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Immigrants with College Degrees Pose Problem for Israel’s Labor Market

Israel may be experiencing too much of a good thing in the relatively high proportion of immigrants with college degrees arriving in the country. Labor Minister Yosef Almogi told the Knesset last night that the economy was not geared to absorb so large an influx of professionals and predicted that finding them employment would be one of the major challenges of 1972.

Almogi said that 10,000 of the 70,000 immigrants expected this year will be holders of academic degrees in the free professions. He noted that this category of immigrants numbered 17,000 over the three years 1969-1971 and represented a 15 percent increase to their sector of the labor force based on the 1968 figures. Other sectors of the labor force experienced a mere three percent increase over the same period, he said.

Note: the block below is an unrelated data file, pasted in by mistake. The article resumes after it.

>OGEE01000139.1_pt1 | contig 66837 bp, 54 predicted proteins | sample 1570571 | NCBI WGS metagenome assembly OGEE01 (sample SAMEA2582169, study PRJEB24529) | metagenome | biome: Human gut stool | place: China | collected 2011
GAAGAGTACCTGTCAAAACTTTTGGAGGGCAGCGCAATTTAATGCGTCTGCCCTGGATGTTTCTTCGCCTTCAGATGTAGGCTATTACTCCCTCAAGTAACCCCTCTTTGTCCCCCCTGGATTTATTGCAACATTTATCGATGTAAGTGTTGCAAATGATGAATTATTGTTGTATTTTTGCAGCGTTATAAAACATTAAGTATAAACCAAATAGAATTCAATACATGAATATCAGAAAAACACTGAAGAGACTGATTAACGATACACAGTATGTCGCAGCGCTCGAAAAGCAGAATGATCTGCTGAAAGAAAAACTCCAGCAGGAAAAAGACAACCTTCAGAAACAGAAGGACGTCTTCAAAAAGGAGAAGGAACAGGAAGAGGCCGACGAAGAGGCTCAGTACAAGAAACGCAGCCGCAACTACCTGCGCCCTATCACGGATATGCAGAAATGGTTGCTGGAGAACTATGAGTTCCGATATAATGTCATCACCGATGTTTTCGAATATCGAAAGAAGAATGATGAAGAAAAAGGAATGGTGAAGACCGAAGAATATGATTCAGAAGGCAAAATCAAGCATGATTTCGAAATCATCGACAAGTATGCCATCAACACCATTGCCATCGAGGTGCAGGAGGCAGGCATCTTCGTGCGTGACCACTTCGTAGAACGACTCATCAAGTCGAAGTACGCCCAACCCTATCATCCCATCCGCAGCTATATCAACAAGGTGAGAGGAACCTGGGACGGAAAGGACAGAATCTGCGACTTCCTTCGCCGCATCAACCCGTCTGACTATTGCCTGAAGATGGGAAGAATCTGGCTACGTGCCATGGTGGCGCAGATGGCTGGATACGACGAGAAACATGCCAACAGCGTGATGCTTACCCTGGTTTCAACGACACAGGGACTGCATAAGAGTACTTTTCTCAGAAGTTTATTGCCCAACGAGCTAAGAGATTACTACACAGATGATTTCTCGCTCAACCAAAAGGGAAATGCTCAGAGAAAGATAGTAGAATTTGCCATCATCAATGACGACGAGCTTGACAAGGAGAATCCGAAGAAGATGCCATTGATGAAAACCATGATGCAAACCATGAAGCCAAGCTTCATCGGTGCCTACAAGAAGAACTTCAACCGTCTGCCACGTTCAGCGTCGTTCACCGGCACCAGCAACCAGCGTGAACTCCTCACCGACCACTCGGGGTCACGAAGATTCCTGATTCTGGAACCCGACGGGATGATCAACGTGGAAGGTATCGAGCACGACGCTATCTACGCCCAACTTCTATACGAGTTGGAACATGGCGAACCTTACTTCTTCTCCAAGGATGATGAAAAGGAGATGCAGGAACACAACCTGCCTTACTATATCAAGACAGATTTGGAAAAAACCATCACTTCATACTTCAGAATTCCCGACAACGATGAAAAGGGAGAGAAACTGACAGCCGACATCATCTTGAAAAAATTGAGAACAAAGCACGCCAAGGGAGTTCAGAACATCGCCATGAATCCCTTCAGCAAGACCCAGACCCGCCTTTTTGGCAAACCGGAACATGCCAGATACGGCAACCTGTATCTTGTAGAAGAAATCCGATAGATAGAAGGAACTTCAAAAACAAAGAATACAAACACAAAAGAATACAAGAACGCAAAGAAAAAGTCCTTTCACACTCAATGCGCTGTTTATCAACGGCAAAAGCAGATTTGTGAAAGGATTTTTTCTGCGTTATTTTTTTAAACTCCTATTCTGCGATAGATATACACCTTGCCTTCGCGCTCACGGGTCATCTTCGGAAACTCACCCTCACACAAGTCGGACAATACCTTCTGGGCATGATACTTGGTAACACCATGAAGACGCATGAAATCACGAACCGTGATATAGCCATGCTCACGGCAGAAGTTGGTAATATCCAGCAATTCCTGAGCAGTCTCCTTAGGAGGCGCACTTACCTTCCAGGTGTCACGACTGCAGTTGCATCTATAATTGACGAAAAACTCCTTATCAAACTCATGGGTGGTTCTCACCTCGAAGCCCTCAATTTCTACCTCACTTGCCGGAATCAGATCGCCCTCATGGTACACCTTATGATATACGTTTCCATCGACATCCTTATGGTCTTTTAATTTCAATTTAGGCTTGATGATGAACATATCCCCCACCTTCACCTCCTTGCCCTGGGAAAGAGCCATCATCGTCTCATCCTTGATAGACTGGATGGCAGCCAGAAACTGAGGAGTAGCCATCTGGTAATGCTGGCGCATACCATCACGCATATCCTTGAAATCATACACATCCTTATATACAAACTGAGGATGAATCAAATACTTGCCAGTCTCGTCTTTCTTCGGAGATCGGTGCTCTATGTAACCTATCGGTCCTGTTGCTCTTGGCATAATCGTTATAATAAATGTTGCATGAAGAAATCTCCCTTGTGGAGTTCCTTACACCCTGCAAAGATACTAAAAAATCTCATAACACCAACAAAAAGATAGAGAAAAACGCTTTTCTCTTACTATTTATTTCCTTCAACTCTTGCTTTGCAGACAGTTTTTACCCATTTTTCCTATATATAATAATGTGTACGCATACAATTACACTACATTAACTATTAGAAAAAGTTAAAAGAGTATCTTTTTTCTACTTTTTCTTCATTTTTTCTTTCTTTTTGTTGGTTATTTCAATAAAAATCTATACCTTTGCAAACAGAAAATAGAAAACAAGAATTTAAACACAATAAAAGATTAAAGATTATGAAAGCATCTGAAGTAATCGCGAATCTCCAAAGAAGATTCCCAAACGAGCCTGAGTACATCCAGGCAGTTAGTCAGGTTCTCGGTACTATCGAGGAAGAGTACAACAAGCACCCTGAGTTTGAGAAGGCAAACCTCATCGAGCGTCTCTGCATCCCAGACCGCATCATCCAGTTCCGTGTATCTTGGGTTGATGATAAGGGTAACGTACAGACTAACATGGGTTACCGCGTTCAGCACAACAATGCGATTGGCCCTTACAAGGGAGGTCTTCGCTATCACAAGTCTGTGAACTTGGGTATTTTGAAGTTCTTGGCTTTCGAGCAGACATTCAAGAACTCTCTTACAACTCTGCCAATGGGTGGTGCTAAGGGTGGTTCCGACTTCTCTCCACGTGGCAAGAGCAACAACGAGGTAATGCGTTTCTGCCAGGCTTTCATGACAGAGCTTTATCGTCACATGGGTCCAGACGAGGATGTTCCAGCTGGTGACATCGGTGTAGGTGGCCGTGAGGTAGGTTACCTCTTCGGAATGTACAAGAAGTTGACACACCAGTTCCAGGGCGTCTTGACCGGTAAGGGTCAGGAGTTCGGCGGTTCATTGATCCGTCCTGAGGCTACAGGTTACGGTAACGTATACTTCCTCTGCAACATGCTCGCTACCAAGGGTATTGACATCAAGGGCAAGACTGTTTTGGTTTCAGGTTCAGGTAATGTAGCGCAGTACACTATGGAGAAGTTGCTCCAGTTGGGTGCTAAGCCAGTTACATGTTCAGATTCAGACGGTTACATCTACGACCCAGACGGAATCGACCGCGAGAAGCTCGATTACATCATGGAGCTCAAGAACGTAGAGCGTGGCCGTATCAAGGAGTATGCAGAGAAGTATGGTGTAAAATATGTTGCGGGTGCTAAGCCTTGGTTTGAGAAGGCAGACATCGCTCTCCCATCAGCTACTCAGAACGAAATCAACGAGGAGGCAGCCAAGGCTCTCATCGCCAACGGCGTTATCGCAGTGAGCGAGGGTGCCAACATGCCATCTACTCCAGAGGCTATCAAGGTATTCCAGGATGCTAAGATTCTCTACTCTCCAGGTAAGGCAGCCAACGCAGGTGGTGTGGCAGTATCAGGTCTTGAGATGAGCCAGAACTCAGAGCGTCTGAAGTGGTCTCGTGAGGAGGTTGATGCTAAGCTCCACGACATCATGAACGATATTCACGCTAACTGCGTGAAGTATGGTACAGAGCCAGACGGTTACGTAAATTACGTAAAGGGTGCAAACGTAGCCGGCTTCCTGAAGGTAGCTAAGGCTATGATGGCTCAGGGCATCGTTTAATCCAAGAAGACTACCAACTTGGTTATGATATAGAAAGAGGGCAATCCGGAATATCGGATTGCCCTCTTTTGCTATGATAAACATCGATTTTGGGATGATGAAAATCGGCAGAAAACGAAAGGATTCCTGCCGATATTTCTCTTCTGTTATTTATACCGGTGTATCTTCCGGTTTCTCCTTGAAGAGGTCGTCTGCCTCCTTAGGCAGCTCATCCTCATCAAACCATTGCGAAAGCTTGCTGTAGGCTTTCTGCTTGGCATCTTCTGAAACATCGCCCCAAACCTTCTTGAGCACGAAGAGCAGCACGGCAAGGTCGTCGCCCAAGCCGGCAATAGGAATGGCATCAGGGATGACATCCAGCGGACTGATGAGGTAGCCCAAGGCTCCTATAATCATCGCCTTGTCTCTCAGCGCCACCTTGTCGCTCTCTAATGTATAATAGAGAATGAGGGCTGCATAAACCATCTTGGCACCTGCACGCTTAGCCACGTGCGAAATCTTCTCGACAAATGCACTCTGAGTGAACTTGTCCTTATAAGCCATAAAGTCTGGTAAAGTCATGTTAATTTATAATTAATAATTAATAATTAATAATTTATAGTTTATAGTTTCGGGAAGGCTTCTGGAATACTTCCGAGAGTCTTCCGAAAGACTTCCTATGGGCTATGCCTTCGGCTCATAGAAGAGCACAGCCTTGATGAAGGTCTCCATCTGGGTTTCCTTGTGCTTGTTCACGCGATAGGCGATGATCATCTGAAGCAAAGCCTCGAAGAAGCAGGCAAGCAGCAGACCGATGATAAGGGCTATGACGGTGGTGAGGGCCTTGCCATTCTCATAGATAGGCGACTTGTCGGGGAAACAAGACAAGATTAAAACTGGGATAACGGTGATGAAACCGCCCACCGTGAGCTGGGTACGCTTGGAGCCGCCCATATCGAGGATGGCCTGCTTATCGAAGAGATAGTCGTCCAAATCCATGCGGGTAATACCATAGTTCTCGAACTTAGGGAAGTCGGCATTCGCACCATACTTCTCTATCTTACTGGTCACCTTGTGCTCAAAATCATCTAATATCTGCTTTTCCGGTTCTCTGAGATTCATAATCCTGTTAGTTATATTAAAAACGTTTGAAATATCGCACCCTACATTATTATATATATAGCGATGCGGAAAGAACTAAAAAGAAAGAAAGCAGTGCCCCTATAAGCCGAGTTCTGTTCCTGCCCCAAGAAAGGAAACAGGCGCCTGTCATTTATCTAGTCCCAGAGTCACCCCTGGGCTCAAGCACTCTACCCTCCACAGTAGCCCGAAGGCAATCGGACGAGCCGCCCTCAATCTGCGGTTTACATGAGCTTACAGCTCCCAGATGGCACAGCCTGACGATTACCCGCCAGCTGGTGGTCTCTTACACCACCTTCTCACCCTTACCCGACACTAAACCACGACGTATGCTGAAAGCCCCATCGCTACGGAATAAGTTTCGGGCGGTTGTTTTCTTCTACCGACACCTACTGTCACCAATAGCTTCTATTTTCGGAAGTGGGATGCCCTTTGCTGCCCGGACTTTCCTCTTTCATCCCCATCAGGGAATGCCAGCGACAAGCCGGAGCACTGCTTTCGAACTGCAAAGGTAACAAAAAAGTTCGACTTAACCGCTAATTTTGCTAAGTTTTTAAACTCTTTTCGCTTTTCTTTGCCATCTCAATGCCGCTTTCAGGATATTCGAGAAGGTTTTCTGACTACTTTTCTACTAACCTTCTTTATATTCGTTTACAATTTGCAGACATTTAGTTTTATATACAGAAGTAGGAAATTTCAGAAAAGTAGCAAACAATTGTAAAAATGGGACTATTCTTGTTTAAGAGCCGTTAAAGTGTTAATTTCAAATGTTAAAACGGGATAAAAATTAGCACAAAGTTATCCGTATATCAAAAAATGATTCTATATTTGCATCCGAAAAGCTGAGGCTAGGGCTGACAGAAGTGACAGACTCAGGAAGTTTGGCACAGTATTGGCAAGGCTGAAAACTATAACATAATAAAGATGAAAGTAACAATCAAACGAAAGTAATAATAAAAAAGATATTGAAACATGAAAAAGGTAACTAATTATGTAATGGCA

Almogi stated that the problem of absorbing Russian immigrants with university degrees would be relatively greater than for others because the Russians were used to a different type of economy and pattern of skills. So far, he said, jobs have been readily available for them, with few exceptions. But in 1972 their employment will be a major challenge to the success of the absorption program, he said.

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